A necessary corrective to the well-meaning but impotent “Je suis Charlie” cris de coeur. Yesterday that was a social media phenonemon, hashtag solidarity in the spirit of the “Bring Back Our Girls” phrase that circulated months ago after the Boko Haram kidnappings. Months later, the girls still aren’t back. And we — particularly our major media outlets — are most emphatically not Charlie. As Matt Welch said, “few of us are that good, and none of us are that brave.” If you doubt him, pay close attention to the many, many cartoon tributes to Charlie Hebdo appearing today in newspaper op-ed pages or being favorited on Twitter and Facebook. Most are variations on “the pen is mightier than the sword,” which is nice but hollow in this case for the simple reason that virtually none of these tributes takes the bold extra step of featuring Mohammed in the cartoon. The trend is towards stronger anti-blasphemy norms, not vice versa. Let’s keep what’s left of our dignity by acknowledging that, at least.

Steyn’s point, amid the “Je suis Charlie” cacophony, is that if more of us really were like Charlie, the Hebdo staff probably wouldn’t be dead. They assumed the entirety of the risk in defying Islamic taboos because their bigger, stronger, better funded brothers and sisters in western media declined to share it by publishing the images themselves. Even now, with blood on the floor in Paris, many of them are still blacking out the cartoons. (The Washington Post is a notable exception.) How do you censor the images those men died defending and then say “Je suis Charlie” with a straight face? And more to the point, how do you do it when those images are at the center of a major international news event? Steyn makes the same point here as Ross Douthat did yesterday. It’s one thing to reject a cartoon of Mohammed on grounds of poor taste or poor skill. That’s an op-ed decision. It’s another thing entirely to refuse to publish it when it’s part of the lead story in every paper in the western-speaking world. Douthat:

[T]he kind of blasphemy that Charlie Hebdo engaged in had deadly consequences, as everyone knew it could … and that kind of blasphemy is precisely the kind that needs to be defended, because it’s the kind that clearly serves a free society’s greater good. If a large enough group of someones is willing to kill you for saying something, then it’s something that almost certainly needs to be said, because otherwise the violent have veto power over liberal civilization, and when that scenario obtains it isn’t really a liberal civilization any more. Again, liberalism doesn’t depend on everyone offending everyone else all the time, and it’s okay to prefer a society where offense for its own sake is limited rather than pervasive. But when offenses are policed by murder, that’s when we need more of them, not less, because the murderers cannot be allowed for a single moment to think that their strategy can succeed.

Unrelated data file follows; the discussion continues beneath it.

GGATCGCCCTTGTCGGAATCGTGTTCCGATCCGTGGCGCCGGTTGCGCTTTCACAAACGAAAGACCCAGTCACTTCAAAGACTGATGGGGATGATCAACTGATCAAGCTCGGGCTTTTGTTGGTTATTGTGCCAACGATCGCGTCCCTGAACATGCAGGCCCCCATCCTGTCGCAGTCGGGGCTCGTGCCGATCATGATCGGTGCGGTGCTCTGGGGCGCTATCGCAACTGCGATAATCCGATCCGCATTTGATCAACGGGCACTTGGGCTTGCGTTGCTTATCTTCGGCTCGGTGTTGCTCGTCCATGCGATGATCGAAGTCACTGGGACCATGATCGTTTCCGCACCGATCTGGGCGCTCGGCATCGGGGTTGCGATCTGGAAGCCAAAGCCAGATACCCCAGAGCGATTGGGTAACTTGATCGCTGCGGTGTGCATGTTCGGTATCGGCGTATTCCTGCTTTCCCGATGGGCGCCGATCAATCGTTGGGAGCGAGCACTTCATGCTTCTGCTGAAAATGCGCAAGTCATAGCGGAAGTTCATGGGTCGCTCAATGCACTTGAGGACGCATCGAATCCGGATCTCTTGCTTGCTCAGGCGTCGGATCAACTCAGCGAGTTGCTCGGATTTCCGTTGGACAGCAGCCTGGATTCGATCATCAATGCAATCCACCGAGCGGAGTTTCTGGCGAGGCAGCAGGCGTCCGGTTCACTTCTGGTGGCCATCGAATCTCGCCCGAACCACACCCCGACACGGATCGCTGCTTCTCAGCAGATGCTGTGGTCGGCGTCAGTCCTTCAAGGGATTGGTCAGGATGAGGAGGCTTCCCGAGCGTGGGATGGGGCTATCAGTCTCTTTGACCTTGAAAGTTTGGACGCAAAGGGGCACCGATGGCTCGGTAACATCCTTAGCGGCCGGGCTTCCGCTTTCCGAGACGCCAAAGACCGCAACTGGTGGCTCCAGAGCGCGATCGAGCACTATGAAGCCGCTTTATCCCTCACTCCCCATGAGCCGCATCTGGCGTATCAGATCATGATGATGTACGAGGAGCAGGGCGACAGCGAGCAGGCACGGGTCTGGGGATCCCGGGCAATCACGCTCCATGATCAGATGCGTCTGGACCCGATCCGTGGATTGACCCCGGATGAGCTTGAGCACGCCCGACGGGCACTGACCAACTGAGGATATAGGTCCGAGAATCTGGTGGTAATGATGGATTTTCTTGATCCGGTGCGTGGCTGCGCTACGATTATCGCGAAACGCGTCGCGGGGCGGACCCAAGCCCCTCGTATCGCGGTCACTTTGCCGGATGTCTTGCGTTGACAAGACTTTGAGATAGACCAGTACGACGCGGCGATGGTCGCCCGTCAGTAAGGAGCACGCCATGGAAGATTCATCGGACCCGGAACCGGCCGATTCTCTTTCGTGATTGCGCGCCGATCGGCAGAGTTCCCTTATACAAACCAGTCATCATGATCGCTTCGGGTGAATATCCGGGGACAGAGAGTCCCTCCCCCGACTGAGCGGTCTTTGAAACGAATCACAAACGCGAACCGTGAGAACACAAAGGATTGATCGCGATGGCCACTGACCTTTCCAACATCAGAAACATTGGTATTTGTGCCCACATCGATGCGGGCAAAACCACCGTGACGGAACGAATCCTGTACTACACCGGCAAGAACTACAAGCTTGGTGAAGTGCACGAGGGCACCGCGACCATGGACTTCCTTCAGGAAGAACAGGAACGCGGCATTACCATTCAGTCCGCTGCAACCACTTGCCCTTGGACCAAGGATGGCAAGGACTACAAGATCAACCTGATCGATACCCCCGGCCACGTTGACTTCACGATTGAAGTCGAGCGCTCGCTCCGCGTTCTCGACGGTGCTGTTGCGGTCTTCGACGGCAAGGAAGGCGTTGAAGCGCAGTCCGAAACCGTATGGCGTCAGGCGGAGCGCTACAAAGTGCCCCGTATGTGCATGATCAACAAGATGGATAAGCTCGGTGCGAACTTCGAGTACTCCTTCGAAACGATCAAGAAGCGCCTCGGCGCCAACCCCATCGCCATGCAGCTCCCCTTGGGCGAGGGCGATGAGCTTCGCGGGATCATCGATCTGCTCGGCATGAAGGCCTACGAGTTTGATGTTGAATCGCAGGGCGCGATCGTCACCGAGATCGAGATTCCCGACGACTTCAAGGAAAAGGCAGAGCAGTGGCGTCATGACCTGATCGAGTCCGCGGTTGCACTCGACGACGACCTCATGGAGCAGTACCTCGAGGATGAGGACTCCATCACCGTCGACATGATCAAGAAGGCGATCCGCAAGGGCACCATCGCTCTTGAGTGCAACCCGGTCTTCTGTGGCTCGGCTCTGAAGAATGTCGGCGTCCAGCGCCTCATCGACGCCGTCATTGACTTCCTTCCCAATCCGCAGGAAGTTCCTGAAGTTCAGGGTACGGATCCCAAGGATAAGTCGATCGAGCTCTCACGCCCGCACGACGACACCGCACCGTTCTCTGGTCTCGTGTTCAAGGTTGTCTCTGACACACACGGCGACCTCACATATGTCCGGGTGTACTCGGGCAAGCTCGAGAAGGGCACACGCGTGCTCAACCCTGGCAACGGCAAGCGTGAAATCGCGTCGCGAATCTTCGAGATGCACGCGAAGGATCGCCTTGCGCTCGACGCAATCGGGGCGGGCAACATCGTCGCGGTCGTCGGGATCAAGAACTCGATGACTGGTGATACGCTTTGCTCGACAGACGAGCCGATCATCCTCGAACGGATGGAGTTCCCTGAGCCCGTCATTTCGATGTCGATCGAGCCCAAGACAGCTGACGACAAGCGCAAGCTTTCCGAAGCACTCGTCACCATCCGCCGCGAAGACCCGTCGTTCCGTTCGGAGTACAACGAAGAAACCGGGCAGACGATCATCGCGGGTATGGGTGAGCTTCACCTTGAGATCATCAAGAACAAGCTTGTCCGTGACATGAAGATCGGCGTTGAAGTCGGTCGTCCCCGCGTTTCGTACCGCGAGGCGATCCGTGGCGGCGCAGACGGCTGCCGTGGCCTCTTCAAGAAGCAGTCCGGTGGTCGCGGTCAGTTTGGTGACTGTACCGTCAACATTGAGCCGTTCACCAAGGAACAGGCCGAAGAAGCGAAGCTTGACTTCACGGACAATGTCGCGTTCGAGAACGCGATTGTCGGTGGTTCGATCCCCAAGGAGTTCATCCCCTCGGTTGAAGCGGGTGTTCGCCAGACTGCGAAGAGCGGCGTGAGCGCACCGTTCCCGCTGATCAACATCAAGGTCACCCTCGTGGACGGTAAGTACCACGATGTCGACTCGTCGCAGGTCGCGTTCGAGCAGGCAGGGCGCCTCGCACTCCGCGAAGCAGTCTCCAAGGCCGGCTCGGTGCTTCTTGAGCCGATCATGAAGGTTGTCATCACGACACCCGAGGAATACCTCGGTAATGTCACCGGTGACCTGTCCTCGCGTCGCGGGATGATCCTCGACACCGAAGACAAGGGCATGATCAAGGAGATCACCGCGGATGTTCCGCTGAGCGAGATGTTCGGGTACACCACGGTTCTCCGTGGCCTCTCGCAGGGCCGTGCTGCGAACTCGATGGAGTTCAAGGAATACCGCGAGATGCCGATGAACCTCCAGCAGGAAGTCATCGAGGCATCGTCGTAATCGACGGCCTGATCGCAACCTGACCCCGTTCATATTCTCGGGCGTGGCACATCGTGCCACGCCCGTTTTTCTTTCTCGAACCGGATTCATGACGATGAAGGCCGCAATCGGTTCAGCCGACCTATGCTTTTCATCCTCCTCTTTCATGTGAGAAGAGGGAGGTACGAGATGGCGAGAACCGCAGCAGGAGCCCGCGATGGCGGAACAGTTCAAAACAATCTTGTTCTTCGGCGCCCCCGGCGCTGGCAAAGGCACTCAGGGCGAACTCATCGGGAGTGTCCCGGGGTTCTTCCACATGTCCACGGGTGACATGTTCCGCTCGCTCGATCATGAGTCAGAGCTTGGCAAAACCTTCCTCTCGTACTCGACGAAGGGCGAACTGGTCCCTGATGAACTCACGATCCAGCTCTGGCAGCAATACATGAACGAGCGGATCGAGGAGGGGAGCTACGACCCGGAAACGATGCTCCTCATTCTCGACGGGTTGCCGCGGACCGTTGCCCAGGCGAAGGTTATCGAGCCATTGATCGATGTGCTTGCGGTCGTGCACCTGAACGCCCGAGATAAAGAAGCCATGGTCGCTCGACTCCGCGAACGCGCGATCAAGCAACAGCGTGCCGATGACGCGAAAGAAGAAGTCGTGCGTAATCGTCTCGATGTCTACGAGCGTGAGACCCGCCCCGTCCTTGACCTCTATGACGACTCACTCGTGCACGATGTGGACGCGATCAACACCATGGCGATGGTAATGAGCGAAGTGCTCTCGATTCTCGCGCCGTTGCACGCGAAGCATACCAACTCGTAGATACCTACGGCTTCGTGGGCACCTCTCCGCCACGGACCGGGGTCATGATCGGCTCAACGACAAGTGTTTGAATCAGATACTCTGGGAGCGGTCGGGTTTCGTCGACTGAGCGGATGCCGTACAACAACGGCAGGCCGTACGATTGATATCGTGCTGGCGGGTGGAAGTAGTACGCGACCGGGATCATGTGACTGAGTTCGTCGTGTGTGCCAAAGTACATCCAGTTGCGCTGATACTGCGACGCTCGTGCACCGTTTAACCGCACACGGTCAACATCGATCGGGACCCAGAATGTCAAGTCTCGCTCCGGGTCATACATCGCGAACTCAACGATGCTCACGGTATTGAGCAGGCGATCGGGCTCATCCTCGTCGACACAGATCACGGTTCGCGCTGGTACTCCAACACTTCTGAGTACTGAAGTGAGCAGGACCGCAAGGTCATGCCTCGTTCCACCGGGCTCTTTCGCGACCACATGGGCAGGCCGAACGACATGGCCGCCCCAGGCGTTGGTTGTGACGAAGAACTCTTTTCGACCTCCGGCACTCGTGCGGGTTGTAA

But their strategy did succeed. They machine-gunned a roomful of satirists, daring western media to defy them by printing the cartoons themselves, and most declined. The pen is mightier than the sword only if you’re willing to use it. Where does that leave liberal civilization?

All I ask here is honesty about what’s happening. It’s easy to tell someone who works for CNN, “you be the guy to put your life on the line by showing the cartoons.” There’s a reason there are so few Charlies. If self-censorship is the future, though, let’s be honest about why it’s happening. That’s why I part ways with Steyn in his criticism of this image:

He’s right that it’s disgraceful for a western paper to censor Charlie Hebdo cartoons, particularly on the very day that the man in that photo died for his right to display that image. I’m glad, though, that they only pixellated Mohammed and left the Jewish caricature alone. There’s honesty in that: “Sensitivity” would require that both images be blurred, but this isn’t about “sensitivity” and never was. This is about fear and no one fears a group of Hasidim descending on the Daily News offices with AKs. The clearer the double standard is, and it’s awfully clear here, the more you force people to confront it. That’s a small comfort in our censorious age.